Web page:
The writing in the book was excellent and the amount of research done on Shakespeare and his time was impressive. Gruber even goes so far as to keep the original spellings of the words he uses in Bracegirdle’s letter, which makes it look and feel authentic, but slows the reader down as they struggle to follow period writing, something not easy to pick up even when you are dealing with typeface rather than handwriting. To give you an idea, here is an excerpt from the Bracegirdle letter: “Well Nan I am killed as you fortolde & I bid you have a care with youre foretellinges lest they take you up for a witch, for I am shot threw the tripes with a balle it is lodged in my spine or so saith the chiurgeon here…”. See what I mean? It undoubtedly adds colour to the book, but trying to get through 3 or 4 pages of that stuff as you are asked to do at some points in the book, and you start to feel a little frustrated. Granted, it makes you empathise more with Crosetti, but I soon found myself sighing every time I turned the page and found more of Bracegirdle’s writing to plough through.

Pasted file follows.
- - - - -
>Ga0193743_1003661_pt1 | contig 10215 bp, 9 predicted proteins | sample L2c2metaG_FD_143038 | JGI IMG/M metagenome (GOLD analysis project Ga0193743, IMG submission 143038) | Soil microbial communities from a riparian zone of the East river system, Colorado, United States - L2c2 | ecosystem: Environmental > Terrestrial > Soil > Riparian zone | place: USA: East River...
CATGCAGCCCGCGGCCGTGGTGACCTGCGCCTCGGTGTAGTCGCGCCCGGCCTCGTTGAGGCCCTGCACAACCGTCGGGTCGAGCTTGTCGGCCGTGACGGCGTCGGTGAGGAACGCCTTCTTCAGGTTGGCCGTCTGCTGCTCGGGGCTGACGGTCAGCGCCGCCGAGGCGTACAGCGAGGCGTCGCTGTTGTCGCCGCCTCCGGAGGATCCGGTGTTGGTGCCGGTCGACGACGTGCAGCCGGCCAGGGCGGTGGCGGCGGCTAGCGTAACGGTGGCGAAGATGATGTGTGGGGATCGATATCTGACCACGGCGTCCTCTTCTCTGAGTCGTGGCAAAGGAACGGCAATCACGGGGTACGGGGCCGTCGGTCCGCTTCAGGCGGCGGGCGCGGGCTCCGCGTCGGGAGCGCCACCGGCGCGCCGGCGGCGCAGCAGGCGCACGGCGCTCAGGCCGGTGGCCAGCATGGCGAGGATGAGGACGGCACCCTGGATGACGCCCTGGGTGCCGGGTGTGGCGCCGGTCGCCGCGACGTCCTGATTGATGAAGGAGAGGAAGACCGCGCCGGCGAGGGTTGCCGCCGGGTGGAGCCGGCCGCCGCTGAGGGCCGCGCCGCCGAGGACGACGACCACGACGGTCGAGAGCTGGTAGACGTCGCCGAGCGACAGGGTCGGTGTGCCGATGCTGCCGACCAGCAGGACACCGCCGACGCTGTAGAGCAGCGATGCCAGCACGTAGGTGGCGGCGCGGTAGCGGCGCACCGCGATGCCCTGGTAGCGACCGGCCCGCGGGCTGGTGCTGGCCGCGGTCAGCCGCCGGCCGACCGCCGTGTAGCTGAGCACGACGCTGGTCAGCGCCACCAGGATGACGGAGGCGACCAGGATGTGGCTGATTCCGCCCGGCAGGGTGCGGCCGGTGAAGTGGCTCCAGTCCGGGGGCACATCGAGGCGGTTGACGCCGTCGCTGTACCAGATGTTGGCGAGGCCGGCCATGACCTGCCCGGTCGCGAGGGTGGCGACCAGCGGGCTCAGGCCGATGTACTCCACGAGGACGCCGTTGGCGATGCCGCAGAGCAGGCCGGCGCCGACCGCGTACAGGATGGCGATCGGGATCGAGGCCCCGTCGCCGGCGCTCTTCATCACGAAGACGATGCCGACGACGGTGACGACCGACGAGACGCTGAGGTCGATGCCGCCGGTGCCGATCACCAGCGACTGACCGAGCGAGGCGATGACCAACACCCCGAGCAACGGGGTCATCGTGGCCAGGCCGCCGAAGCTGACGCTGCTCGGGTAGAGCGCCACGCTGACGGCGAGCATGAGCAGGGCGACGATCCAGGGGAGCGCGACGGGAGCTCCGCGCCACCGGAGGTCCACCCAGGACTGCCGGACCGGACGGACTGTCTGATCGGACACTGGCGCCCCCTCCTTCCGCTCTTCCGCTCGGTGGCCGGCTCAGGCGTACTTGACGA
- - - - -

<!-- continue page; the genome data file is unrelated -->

The Book of Air and Shadows” is smart and is in no way a standard “cut and paste” thriller or mystery story. So many thrillers I have come across read like an outline for a good novel with all the meaty bits left out, but not so here; all the best bits are left in for you to get your teeth into, and Gruber isn’t afraid to cast a thoroughly unlikeable man as one of lead characters in Mishkin. It is a cracking mystery that works on several levels, and I even managed to learn a thing or two about Shakespeare in the process of reading it. It is a remarkably literary book for its genre and anyone who thinks that post Da Vinci Code thrillers are brainless should certainly be pointed in this book’s direction. However, for all its research and knowledge, this is a book that doesn’t take itself too seriously and it all too happy to poke fun at the genre it successfully inhabits. Gruber has delivered a novel that manages to hide universal truths amongst the treasure hunt, and I for one will be keeping an eye open for other works by him. And old books with suspiciously well-padded covers.

Highly recommended.



Book of Air and Shadows (The)
by Michael Gruber

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Written by collingwood21

Collingwood21 is a 32 year old university administrator and ex-pat northerner living down south. Married. Over-educated. Loves books, history, archaeology and writing.